Feel free to experiment with other materials instead of plywood. The whole Idea is to make them effective, reliable and CHEAP. If anyone improves on the idea or has other suggestions to make them better or cheaper than feel free to post alternative solutions HERE. I will incorporate any improvements that look promising in this main tutorial. Mine did work flawlessly in thier first year of operation without one single failure (before they were painted or sealed). We'll see how they perform in the following years. There is always room for improvements.

Now on to the LED assembly.
 

·
Registered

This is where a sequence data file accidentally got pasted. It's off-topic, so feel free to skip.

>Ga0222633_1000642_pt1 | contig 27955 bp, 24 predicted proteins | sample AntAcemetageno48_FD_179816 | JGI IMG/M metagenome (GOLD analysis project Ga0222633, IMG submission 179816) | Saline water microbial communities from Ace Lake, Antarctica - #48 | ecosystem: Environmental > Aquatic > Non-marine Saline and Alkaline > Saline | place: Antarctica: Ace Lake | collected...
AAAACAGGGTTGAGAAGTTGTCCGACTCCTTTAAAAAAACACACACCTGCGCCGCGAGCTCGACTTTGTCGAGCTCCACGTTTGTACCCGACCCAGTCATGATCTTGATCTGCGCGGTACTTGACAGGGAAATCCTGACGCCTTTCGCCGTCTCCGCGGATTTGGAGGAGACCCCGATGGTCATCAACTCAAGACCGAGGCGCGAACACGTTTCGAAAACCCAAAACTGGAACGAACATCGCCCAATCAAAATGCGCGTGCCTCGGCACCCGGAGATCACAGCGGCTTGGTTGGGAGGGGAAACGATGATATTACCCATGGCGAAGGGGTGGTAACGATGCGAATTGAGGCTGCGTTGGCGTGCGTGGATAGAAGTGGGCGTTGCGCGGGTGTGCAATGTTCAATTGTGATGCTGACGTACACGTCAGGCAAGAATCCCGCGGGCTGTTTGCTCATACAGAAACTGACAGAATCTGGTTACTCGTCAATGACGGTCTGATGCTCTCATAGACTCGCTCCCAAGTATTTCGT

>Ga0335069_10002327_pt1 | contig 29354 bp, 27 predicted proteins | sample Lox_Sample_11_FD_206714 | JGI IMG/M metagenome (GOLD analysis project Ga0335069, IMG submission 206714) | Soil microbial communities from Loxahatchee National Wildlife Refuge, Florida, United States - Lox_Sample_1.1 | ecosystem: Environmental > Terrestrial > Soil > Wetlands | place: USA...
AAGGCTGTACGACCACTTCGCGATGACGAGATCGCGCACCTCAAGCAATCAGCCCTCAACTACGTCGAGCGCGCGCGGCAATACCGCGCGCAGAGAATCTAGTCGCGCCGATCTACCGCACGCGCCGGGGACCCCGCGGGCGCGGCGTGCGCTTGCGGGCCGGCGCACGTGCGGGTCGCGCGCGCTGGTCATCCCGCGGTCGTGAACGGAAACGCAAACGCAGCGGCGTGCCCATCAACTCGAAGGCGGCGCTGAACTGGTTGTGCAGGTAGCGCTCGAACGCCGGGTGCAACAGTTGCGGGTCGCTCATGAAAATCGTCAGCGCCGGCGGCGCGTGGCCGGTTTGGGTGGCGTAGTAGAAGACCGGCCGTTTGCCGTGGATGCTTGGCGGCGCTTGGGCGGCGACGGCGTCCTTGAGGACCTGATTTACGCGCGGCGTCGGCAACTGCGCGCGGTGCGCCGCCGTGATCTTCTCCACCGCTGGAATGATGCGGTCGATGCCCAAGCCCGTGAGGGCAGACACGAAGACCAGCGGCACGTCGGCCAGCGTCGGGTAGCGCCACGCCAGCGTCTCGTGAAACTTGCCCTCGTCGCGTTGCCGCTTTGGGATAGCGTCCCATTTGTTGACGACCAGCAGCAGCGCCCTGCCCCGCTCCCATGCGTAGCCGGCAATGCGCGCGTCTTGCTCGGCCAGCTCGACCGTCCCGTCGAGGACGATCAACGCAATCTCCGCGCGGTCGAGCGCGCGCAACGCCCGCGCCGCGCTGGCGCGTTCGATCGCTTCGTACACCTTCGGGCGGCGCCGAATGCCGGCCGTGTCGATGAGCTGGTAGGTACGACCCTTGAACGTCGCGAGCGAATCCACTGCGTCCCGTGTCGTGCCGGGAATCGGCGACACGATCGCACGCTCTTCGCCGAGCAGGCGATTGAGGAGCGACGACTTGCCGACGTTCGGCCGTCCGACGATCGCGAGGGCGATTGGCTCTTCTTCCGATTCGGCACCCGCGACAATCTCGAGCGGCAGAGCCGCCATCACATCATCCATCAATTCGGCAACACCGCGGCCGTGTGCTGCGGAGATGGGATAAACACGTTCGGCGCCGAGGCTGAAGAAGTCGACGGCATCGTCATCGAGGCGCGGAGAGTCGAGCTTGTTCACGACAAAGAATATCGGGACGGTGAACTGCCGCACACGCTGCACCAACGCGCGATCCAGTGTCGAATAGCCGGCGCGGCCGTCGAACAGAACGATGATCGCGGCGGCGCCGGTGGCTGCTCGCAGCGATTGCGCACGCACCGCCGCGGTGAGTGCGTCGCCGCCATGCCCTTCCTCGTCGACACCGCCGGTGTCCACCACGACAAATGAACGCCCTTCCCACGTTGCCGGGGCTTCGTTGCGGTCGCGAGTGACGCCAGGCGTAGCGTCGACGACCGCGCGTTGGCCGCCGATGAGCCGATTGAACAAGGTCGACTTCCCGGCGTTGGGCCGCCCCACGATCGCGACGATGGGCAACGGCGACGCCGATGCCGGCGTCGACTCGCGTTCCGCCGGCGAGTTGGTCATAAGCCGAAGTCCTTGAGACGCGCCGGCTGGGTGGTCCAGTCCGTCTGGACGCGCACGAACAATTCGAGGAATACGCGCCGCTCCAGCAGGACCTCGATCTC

Joined
·
2,326 Posts
Greg what if you pre drill the nail hole with a hole about half to 3/4 the diameter of the nails using the drill press. that should eliminate drifting and wire alignment issues. you can make a jig for the drill press to line up the holes for the correct spacing. Also what about those plastic boards that they use for decks these days. that would eliminate the painting and the sealing of the blocks.
 

·
Banned
Joined
·
2,398 Posts
Discussion Starter · #11 · (Edited)
Cap preparation and LED installation

Your LED Order just came in. Use a Multi-meter to check the value of your resistors to insure they are correct.

For testing you LED's as you build them (You will want to do this) you can use a 12V wall wart. Cut the fitting off, separate the wires a little, then strip them. Then, make make a tester like this.